According to guide Inky Davis, one big move is by the largemouth bass.
"Much depends on water temperature, but as (it) begins to move upward, the big bass get into a pre-spawn mode, and we'll begin to catch some really big fish," said Davis (803-478-7289). "Typically, the later in the month, the better the overall fishing will be for both size and numbers of largemouth. Plus, the fish will begin to get more active, and we can start using a variety of lures to catch bass."
Davis said that the occasional warmer days with lots of sun this month will impact the fishing in a positive way.
"The shallow water will begin to warm, and we'll have a steady movement of largemouth bass toward the shallow water," Davis said. "They don't make a move en masse during early February, and they generally don't begin to spawn in earnest until March, but there will be some very good bass fishing in the 3- to 5-foot depth range in both lakes, Marion and Moultrie, in late February. However, if the water temperature does jump up to 59 degrees or into low the 60s, there is a good possibility of finding some bedding fish in late February. But bedding or not, when they get into the shallows in late February, it's time to catch some trophy largemouth."
Davis likes to use a variety of lures, and February is a great time to try different lures and patterns.
"Patterns are constantly changing, and one of my favorite lures is a crankbait, because I can cover a lot of water and water depths quickly, and that's one of the keys at this time of the year," he said. "I'll try different retrieves such as steady cranking, stop-and-go and very slow to determine what pattern is best on any given day. Other lures that work well this time of the year are soft plastics (and) swimming minnow-type crankbaits in a shad color. If the water is dingy, chartreuse can be excellent."
Davis said it's good to fish near deeper water, but not necessarily in deep water.
"The fish are in transition, so a cold front can push them back to deeper water quickly and temper the more aggressive bites we'll have during those warm periods" he said. "February bass fishing will require a good bit of experimenting at different depths and patterns, but the quality of fish that can potentially be caught make it more than worthwhile."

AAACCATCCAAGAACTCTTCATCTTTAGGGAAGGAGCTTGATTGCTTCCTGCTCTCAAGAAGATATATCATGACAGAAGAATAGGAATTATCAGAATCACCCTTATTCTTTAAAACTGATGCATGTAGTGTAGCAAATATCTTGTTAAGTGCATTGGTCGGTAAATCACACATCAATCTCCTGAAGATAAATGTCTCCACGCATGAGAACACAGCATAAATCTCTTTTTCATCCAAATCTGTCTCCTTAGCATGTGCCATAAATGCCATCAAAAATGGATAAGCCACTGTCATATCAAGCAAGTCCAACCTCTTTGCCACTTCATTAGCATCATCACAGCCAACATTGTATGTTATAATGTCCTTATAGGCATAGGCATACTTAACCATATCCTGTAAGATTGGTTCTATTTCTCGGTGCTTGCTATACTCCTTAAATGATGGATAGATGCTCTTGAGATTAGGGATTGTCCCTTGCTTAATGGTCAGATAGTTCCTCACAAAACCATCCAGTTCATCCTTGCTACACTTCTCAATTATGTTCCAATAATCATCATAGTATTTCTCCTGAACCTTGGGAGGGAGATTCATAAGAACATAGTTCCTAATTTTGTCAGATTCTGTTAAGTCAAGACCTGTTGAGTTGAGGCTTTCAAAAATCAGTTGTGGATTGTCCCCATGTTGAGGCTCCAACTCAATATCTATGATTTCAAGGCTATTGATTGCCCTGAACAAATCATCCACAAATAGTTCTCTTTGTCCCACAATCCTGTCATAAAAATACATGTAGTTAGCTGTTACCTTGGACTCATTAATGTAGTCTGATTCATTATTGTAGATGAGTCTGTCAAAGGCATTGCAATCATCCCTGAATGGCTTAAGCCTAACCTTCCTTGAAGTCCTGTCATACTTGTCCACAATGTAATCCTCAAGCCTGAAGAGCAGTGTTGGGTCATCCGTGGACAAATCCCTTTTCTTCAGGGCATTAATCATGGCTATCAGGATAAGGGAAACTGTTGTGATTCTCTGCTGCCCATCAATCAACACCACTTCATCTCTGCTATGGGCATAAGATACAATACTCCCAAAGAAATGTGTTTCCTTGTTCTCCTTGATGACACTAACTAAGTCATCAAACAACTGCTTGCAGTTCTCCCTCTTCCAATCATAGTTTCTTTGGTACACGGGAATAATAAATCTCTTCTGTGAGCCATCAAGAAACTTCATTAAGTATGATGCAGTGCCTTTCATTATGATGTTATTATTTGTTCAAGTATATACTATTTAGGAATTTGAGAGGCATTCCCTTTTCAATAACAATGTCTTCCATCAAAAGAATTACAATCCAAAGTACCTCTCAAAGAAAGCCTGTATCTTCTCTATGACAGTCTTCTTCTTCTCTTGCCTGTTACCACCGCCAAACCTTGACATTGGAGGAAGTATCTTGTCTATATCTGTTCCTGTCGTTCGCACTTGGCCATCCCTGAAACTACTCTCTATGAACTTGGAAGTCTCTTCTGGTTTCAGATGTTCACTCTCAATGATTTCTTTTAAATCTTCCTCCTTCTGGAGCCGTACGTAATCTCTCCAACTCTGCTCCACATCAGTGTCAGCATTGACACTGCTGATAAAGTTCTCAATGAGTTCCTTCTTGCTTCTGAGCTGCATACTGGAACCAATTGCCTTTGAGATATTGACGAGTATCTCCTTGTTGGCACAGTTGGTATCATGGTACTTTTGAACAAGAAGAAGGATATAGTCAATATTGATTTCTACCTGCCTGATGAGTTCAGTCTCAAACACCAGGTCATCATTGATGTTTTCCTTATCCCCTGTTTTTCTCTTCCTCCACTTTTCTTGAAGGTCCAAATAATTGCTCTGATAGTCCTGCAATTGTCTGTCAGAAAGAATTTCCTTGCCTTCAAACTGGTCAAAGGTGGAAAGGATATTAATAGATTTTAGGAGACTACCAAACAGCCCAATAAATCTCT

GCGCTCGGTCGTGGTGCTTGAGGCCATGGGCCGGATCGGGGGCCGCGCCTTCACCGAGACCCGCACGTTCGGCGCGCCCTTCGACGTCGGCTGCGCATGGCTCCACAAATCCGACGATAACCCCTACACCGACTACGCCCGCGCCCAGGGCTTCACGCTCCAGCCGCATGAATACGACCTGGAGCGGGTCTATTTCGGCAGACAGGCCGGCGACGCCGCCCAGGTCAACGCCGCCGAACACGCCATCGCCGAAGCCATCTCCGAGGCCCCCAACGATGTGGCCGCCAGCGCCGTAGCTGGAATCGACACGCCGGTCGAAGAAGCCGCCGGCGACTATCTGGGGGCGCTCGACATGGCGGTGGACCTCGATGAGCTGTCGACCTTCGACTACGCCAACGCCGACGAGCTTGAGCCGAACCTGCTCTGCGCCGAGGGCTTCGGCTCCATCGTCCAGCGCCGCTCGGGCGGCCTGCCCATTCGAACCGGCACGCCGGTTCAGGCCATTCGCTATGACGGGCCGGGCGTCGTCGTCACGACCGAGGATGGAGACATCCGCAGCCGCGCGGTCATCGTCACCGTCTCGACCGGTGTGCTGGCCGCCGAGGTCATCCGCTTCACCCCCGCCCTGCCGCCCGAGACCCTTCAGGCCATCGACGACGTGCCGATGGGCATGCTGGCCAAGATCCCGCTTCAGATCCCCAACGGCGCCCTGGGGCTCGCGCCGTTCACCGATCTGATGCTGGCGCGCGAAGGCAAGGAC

Linwood Thornhill, who guides out of Blacks Camp (843-753-2231), said fishing is feast-or-famine for some species in February, but it can produce excellent results for fishermen targeting catfish.
"One of the more-consistent fisheries during February will be catfishing," Thornhill said. "The fishing is primarily for the big blues; they will be found throughout Lake Moultrie and on the lower end of Lake Marion. Typically, they will begin the month in deep water, around the large baitfish schools along the drops and ledges and near Pinopolis Dam in Lake Moultrie. But by late in the month - and certainly during March - the catfish will begin to migrate toward the shallows and will offer exceptional shallow-water action. Water temperature is the key, but expect a movement from deep water toward the shallower water as the month progresses. But during most of February, the most consistent fishing will be on the deep-water pattern."
Striper action is usually slower in February because of cold water and because fish are getting ready for the upstream migration to spawn, but some good-sized fish can be caught.
Guide Don Drose will often troll deep-diving lures along the ledges in the large creeks as well as on in the main lake.
"As is generally the case with stripers, look for the baitfish in your targeted area," said Drose (803-478-2536). "Wyboo Creek is often productive in February, as are some of the other large creeks, if they're loaded up with shad. I'll troll lures that dig down to about 16 feet and work the channel ledges and drops. This can be a good time of the year to catch a big striper, right before they begin to migrate up the river for the spawn."
The crappie action in both lakes is fair, but it will typically transition into better fishing as February progresses. Some of the better fishing often occurs in the upper end of Lake Marion. In addition, crappie will begin to move to the mouths of the larger creeks on the lower end of Lake Marion. Live minnows and small jigs will produce good crappie drifted through these areas. Also, targeting your fishing in 20 to 30 feet of water over brush in Lake Moultrie will produce roe-laden slabs. Not a lot of crappie are usually caught, but some slabs are certainly there for the taking.